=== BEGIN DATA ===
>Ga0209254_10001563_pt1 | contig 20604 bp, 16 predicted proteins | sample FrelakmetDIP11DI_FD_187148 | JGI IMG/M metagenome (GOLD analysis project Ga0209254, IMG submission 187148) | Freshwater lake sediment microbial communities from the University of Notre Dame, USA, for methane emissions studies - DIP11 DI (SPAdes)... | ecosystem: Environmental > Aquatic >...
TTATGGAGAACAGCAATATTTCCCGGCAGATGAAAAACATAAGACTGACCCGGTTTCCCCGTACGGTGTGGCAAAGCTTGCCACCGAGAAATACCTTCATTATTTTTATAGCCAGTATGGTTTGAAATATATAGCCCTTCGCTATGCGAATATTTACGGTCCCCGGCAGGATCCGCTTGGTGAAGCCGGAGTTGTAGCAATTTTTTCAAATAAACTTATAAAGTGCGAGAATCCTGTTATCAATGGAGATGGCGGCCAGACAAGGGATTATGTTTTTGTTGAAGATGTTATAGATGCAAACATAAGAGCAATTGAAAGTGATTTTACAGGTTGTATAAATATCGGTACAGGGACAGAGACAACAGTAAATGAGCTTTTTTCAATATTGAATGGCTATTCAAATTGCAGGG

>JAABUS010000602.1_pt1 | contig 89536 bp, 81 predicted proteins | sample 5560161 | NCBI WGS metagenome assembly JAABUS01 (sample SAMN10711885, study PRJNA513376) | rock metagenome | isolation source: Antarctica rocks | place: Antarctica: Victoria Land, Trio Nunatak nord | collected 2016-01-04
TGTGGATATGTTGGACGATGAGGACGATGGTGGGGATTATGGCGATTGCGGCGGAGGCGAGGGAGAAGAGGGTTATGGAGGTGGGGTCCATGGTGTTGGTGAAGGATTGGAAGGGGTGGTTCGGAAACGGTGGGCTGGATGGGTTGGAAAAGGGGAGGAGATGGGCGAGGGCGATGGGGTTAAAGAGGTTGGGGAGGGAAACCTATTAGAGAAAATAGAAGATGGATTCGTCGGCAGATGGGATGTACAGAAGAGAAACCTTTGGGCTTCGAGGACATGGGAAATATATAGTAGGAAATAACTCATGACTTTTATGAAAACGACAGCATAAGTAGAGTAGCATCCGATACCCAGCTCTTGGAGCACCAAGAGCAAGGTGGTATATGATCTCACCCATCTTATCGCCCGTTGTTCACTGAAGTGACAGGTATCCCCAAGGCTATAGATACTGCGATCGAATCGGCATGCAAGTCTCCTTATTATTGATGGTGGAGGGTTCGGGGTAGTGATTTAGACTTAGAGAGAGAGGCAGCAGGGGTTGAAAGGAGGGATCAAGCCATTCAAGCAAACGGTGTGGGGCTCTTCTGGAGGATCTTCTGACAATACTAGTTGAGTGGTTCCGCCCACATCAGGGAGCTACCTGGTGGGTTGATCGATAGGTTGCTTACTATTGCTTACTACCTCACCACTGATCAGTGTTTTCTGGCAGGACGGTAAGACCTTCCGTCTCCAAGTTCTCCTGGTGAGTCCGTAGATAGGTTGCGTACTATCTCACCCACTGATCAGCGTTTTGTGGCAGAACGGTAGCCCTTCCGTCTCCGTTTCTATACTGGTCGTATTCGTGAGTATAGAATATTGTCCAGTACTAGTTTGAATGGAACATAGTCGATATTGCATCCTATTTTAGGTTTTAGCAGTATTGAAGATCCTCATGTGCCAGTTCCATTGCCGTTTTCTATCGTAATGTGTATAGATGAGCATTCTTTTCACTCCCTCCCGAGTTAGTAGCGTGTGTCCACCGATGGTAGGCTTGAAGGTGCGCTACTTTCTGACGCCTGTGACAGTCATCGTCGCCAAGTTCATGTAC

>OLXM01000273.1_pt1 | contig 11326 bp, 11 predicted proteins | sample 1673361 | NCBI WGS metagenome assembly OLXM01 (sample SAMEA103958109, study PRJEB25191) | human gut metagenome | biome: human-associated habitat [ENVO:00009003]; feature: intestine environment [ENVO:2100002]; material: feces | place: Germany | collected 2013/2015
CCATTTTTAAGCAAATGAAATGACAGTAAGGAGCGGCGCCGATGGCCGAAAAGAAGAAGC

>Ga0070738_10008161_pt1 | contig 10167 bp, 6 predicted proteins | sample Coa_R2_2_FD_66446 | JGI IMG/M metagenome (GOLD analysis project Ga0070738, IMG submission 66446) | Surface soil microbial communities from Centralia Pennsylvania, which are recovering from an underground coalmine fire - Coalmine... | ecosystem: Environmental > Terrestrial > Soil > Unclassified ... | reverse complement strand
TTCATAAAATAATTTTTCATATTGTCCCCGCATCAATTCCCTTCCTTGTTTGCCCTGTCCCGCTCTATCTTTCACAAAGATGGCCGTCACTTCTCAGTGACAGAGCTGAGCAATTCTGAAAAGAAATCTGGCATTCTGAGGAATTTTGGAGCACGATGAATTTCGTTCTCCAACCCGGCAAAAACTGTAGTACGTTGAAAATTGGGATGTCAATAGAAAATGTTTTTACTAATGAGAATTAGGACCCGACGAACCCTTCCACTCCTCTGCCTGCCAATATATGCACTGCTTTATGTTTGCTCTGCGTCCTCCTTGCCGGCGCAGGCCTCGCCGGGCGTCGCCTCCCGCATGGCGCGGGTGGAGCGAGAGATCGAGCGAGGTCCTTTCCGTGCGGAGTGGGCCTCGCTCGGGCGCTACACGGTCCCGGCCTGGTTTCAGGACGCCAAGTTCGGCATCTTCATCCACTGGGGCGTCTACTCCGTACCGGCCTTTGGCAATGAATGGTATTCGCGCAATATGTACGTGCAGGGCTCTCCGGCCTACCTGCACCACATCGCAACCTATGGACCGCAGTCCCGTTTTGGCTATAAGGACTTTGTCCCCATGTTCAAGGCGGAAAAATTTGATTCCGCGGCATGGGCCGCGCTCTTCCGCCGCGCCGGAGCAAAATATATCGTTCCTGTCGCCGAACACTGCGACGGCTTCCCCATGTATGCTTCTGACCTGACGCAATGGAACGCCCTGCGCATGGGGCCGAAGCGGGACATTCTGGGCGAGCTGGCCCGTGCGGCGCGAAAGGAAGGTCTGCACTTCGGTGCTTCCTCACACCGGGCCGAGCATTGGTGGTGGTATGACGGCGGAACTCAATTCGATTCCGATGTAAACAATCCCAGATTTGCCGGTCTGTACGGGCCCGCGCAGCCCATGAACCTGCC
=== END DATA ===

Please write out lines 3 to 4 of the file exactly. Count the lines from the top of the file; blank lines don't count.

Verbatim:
>JAABUS010000602.1_pt1 | contig 89536 bp, 81 predicted proteins | sample 5560161 | NCBI WGS metagenome assembly JAABUS01 (sample SAMN10711885, study PRJNA513376) | rock metagenome | isolation source: Antarctica rocks | place: Antarctica: Victoria Land, Trio Nunatak nord | collected 2016-01-04
TGTGGATATGTTGGACGATGAGGACGATGGTGGGGATTATGGCGATTGCGGCGGAGGCGAGGGAGAAGAGGGTTATGGAGGTGGGGTCCATGGTGTTGGTGAAGGATTGGAAGGGGTGGTTCGGAAACGGTGGGCTGGATGGGTTGGAAAAGGGGAGGAGATGGGCGAGGGCGATGGGGTTAAAGAGGTTGGGGAGGGAAACCTATTAGAGAAAATAGAAGATGGATTCGTCGGCAGATGGGATGTACAGAAGAGAAACCTTTGGGCTTCGAGGACATGGGAAATATATAGTAGGAAATAACTCATGACTTTTATGAAAACGACAGCATAAGTAGAGTAGCATCCGATACCCAGCTCTTGGAGCACCAAGAGCAAGGTGGTATATGATCTCACCCATCTTATCGCCCGTTGTTCACTGAAGTGACAGGTATCCCCAAGGCTATAGATACTGCGATCGAATCGGCATGCAAGTCTCCTTATTATTGATGGTGGAGGGTTCGGGGTAGTGATTTAGACTTAGAGAGAGAGGCAGCAGGGGTTGAAAGGAGGGATCAAGCCATTCAAGCAAACGGTGTGGGGCTCTTCTGGAGGATCTTCTGACAATACTAGTTGAGTGGTTCCGCCCACATCAGGGAGCTACCTGGTGGGTTGATCGATAGGTTGCTTACTATTGCTTACTACCTCACCACTGATCAGTGTTTTCTGGCAGGACGGTAAGACCTTCCGTCTCCAAGTTCTCCTGGTGAGTCCGTAGATAGGTTGCGTACTATCTCACCCACTGATCAGCGTTTTGTGGCAGAACGGTAGCCCTTCCGTCTCCGTTTCTATACTGGTCGTATTCGTGAGTATAGAATATTGTCCAGTACTAGTTTGAATGGAACATAGTCGATATTGCATCCTATTTTAGGTTTTAGCAGTATTGAAGATCCTCATGTGCCAGTTCCATTGCCGTTTTCTATCGTAATGTGTATAGATGAGCATTCTTTTCACTCCCTCCCGAGTTAGTAGCGTGTGTCCACCGATGGTAGGCTTGAAGGTGCGCTACTTTCTGACGCCTGTGACAGTCATCGTCGCCAAGTTCATGTAC